Removing bathtubs is not rocket science. But it is noisy, dusty,
Cast iron tubs:
If the existing bathtub is cast iron, then usually it is smashed to
pieces with a sledgehammer. This is a relatively quick operation, but
will shake the house. Pictures hanging on walls, or knick-knacks on
shelves should be relocated.
Cast iron tubs typically have a porcelain coating, and during the
smashing process this glass-like substance shatters and flies all
over the place. If you try this at home, wear full cover laboratory
safety goggles. And work gloves.
Steel tubs are probably the most problematic to remove. They can’t
be shattered and they’re a nuisance to cut. Taking them out in one
piece is difficult because it can’t be done without destroying much of
the surrounding walls (which may not be desirable) and because
usually the wall framing is so tight against the tub.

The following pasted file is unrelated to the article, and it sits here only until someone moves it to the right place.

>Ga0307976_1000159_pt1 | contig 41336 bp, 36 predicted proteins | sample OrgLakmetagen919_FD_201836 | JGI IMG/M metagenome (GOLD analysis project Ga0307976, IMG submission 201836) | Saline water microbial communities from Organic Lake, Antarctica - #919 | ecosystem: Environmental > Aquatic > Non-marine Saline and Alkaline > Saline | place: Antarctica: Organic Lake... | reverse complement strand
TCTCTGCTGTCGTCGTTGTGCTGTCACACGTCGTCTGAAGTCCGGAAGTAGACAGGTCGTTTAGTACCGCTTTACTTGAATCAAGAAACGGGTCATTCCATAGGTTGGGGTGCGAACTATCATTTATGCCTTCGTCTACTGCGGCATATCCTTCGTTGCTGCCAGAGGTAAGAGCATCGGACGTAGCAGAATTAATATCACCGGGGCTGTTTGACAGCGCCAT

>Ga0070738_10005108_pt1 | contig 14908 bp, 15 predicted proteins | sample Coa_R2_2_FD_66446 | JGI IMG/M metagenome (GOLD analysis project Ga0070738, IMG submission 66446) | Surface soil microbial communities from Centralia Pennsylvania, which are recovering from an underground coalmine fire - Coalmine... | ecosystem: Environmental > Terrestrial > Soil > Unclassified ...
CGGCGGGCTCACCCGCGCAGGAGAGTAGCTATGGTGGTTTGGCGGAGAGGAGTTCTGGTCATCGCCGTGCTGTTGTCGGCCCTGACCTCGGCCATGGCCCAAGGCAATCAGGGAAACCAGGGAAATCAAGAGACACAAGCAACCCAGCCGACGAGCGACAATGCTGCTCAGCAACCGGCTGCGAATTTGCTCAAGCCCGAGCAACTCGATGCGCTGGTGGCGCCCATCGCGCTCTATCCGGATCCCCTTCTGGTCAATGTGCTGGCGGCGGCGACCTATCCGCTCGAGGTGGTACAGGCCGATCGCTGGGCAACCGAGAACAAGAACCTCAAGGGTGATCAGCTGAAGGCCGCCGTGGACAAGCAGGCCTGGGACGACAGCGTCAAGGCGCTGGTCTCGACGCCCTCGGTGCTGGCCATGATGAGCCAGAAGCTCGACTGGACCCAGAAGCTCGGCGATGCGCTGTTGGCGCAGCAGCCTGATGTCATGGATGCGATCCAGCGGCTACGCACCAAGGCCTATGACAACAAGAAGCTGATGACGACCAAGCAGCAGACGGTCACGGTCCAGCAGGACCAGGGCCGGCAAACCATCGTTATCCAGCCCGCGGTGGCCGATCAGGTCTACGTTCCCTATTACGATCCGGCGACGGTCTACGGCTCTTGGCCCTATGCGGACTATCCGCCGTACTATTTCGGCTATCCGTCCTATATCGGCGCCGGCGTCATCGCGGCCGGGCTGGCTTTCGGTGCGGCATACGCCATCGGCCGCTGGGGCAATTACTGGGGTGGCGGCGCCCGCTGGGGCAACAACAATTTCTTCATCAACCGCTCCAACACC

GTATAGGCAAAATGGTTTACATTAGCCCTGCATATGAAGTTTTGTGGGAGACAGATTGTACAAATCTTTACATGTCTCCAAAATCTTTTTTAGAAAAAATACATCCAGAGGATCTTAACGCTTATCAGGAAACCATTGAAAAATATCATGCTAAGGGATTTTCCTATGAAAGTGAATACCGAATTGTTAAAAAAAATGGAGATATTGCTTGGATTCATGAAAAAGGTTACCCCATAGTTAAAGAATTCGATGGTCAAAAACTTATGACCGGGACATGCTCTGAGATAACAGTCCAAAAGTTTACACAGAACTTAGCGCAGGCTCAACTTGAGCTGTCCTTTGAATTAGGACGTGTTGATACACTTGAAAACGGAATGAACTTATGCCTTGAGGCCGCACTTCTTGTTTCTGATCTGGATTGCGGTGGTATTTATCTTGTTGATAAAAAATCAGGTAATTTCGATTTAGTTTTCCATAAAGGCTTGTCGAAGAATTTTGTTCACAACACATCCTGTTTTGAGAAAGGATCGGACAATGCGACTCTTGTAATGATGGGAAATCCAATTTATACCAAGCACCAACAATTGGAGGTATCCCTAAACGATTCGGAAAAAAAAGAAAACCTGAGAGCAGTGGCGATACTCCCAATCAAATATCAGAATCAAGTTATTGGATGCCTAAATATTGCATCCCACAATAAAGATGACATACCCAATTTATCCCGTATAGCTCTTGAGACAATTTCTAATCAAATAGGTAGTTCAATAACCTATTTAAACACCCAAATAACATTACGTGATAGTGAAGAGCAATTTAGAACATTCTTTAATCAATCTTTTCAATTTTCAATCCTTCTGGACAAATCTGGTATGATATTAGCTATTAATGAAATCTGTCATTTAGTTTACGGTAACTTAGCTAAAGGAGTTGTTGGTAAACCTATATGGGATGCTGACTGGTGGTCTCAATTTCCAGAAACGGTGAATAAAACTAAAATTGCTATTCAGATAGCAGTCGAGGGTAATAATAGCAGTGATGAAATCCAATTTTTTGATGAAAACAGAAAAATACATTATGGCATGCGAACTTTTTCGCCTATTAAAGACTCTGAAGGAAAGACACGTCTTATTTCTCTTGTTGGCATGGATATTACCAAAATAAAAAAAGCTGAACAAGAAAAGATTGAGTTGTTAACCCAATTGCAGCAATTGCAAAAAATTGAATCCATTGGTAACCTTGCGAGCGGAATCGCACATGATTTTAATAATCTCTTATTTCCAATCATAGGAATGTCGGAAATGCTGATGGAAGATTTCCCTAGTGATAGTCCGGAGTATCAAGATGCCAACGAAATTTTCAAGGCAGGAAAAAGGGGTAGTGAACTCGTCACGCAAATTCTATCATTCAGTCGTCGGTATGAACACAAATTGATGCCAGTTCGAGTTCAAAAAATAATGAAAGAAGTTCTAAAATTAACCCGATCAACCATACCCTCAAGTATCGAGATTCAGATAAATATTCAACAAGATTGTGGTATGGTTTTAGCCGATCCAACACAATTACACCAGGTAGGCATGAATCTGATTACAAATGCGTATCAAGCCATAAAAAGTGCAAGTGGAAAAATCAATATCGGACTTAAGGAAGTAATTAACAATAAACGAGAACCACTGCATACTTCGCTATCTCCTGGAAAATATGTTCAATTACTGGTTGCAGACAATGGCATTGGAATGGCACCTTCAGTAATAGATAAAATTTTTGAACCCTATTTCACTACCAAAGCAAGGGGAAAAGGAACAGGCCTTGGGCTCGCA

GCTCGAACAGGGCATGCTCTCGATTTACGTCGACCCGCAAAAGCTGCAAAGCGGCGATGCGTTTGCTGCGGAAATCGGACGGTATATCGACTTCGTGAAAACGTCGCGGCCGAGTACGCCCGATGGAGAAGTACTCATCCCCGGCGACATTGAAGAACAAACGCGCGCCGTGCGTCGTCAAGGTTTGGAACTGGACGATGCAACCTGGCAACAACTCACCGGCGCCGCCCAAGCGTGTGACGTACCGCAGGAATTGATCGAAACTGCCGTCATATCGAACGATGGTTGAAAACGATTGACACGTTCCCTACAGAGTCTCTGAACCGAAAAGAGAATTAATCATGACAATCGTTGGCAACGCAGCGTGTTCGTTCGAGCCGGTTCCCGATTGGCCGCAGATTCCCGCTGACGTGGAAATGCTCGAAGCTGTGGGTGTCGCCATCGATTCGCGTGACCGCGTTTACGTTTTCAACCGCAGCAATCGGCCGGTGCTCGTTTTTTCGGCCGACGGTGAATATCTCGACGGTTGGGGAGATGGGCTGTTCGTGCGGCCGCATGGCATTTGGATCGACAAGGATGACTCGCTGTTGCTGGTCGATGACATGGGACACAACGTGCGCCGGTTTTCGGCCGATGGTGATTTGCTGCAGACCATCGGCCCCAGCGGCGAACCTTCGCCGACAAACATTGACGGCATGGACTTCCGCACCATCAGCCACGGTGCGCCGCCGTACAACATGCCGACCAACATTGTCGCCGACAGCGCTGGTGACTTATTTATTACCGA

One method of removal is to cut off the head of the tub (down one
side, across the floor and up the other side) just behind the drain
hole. By thus shortening the tub, the larger portion can be pulled up
and out in one section.
The best tool for doing this, in my opinion, is an angle grinder with
an abrasive metal cut-off disc. Be prepared for the dust; goggles
and a respirator mask are good ideas.
Fiberglass tubs are often accompanied by their matching wall unit
ensemble. Both the tub and the wall units are cut out of their
moorings by means of “sawzall” and rough cut carpentry blades.
Not much of a challenge, but TONS of fine, fine DUST. Goggles and
respirator are a must. Segregate the work area from the rest of the
house because the dust travels. Move the toothbrushes and
contact lenses to some other place.